Going back to in-person classes also brings up new things for friends to figure out. Now you meet the person your friend has been talking about and see how they interact. This is exciting to witness, but what if things feel awkward?
- If Someone You Know is Confused
A difficulty of online classes is isolation. Since you were apart from your friends, you couldn’t talk or hang out with them like you usually could when classes were in person. Now that you can meet in person, your friend may feel more comfortable sharing uncertainties or concerns about their relationship. A great way to support a confused friend is by asking questions. This will help them figure out how they feel about the relationship. Here are some examples of questions you can ask:
- How have things been between you two lately?
- What does an argument look like between the two of you?
- What’s keeping you in the relationship?
- What are you thinking about doing?
Asking questions and listening to a friend share their perspective or thoughts about their relationship is a great way to help because it gives them space to process. You can always suggest our quizzes to help them gain some insight.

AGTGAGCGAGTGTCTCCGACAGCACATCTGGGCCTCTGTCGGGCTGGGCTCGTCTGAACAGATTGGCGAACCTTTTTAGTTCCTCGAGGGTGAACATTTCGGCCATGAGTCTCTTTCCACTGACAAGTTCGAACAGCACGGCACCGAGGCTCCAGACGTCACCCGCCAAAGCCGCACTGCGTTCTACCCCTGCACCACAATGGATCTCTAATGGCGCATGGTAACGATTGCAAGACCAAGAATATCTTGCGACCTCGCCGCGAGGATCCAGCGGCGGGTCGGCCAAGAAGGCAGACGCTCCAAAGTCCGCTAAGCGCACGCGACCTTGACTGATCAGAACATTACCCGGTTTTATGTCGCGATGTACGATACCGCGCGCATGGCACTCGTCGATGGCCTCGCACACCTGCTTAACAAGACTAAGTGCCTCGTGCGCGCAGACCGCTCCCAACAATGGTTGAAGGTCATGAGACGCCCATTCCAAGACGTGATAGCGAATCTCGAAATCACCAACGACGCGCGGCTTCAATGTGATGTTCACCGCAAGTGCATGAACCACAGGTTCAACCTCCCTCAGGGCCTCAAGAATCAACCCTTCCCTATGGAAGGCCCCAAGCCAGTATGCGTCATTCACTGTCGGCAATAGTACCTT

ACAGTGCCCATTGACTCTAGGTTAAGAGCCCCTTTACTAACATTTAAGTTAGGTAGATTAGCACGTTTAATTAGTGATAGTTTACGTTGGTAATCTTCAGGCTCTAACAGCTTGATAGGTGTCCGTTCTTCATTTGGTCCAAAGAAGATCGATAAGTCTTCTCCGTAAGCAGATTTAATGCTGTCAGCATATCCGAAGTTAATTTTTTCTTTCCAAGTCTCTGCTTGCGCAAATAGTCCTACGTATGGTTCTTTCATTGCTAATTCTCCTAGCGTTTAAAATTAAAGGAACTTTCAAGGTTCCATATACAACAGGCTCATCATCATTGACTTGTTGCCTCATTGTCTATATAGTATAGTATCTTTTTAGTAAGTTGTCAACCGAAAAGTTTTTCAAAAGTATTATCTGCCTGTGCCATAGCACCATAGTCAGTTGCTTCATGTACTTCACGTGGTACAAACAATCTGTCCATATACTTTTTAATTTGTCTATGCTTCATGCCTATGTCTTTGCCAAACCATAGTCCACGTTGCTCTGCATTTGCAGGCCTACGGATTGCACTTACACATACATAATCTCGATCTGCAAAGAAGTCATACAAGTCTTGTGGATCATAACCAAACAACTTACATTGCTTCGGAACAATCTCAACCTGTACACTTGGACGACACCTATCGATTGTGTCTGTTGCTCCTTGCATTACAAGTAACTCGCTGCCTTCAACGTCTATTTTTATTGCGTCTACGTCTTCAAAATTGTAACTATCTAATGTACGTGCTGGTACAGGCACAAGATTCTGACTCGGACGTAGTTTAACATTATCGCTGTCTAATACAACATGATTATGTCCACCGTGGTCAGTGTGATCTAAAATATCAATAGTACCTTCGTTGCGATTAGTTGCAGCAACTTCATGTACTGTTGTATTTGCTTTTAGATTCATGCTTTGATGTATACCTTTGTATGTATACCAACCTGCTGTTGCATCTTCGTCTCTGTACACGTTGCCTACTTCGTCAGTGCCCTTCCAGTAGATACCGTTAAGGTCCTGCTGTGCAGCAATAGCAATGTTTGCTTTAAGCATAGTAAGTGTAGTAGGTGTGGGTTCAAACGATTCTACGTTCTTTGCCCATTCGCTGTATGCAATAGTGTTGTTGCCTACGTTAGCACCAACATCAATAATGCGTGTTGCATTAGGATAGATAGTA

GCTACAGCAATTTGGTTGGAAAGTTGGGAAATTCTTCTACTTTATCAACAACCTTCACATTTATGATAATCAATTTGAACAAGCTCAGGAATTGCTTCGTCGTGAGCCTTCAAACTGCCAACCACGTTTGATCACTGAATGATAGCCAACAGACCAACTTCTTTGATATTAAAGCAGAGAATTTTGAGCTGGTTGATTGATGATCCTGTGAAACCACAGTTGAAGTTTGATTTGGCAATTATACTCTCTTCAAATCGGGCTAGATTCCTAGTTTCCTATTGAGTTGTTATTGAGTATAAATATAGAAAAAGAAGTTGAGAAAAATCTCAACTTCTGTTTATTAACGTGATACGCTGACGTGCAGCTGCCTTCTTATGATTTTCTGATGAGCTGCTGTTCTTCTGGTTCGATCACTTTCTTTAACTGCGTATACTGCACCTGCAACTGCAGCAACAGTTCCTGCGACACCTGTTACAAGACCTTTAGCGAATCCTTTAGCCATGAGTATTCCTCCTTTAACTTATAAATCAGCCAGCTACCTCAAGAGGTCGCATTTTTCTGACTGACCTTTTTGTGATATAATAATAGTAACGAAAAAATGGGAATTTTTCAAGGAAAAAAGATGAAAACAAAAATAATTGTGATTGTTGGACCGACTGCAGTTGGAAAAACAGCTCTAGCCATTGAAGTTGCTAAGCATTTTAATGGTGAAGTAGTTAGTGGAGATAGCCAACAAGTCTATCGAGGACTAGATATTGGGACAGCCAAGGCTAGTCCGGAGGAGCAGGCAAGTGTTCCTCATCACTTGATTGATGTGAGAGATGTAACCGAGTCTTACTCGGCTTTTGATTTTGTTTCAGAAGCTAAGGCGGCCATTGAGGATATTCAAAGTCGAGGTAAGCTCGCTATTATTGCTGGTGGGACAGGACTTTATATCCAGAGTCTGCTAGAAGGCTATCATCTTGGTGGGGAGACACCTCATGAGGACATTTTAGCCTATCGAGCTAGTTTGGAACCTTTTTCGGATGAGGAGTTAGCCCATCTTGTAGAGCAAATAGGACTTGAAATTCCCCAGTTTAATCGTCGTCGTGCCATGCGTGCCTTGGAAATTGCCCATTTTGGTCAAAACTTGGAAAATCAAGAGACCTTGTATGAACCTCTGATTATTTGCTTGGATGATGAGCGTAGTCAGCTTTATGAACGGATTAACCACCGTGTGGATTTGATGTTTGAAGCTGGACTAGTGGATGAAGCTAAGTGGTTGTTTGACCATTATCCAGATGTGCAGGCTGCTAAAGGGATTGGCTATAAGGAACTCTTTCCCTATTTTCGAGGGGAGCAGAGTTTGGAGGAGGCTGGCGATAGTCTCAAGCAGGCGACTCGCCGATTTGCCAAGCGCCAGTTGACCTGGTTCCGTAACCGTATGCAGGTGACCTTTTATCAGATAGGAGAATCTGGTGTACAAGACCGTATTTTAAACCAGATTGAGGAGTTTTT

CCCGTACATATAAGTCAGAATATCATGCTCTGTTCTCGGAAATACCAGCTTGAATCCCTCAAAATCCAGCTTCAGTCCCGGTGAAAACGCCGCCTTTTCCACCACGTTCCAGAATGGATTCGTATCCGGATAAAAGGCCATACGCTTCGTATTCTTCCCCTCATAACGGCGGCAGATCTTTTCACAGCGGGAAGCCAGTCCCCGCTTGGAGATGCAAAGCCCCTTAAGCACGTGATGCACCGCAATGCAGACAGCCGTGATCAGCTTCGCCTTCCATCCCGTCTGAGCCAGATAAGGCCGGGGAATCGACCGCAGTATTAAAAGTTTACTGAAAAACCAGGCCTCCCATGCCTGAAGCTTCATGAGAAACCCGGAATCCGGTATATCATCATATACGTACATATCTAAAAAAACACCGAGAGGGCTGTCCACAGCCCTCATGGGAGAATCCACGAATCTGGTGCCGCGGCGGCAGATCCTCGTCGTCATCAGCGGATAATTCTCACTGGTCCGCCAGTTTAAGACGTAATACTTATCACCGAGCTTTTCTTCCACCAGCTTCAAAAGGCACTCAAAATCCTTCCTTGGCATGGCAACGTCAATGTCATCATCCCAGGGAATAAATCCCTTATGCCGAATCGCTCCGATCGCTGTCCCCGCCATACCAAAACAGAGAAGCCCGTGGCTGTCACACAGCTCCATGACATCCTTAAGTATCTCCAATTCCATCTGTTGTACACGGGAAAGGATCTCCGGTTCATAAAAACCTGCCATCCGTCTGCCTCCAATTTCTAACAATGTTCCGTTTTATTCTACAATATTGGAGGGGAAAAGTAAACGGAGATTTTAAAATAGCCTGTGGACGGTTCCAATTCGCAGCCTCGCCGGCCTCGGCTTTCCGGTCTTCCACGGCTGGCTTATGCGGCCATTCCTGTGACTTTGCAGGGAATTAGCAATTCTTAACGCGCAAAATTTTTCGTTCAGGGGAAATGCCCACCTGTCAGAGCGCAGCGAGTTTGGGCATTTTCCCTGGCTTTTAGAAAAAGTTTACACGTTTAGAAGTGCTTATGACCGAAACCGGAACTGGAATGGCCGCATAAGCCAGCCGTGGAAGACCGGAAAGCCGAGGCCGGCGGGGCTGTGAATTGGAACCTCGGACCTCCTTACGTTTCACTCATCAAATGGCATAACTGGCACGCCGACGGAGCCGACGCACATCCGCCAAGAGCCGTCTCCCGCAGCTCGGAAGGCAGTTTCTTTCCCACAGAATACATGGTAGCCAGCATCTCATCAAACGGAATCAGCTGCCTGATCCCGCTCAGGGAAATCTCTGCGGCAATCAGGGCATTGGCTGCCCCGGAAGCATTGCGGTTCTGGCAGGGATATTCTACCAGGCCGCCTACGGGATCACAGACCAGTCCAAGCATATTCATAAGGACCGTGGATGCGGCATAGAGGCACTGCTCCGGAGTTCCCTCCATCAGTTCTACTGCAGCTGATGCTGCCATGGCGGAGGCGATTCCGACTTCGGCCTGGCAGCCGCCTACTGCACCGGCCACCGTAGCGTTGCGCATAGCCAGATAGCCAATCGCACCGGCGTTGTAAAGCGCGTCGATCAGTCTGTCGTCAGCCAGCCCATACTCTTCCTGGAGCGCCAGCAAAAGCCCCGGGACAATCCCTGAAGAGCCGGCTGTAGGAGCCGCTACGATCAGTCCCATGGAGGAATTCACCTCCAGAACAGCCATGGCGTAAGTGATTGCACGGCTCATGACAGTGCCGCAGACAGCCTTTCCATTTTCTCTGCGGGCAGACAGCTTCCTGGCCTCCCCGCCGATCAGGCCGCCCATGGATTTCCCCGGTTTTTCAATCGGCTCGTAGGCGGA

- If a Friend is Experiencing Abuse
What if you talk to a friend and realize that abuse is happening? Every situation is unique, so it is important to reflect those differences in your responses. Here are some tips to broadly support a friend or roommate. These are suggestions, so reflect on what fits the situation.
- Reach out to someone you think might need help. Center their safety and let them know you are available and want to help.
- Listen patiently. Emphasize that abuse is never their fault and that they deserve a healthy relationship. Continue to support them even if you disagree with the choices they make.
- Help them create a safety plan. Ask how you can help in moments of crisis, including who to contact and when to get help. Creating code words can be a great way to indicate they need help without letting others know.
- Help find resources. There are many different resources available to students, which can be overwhelming. Finding resources that can assist someone’s specific needs can be a great way to help.
- If a Friend is Causing Harm
When you are at school, you may realize that someone you know is experiencing abuse. You may also notice someone being abusive and using controlling behaviors with their partner. This is challenging because only the person causing harm can decide to change for themselves. There are ways you can encourage and support them. Here are some ideas: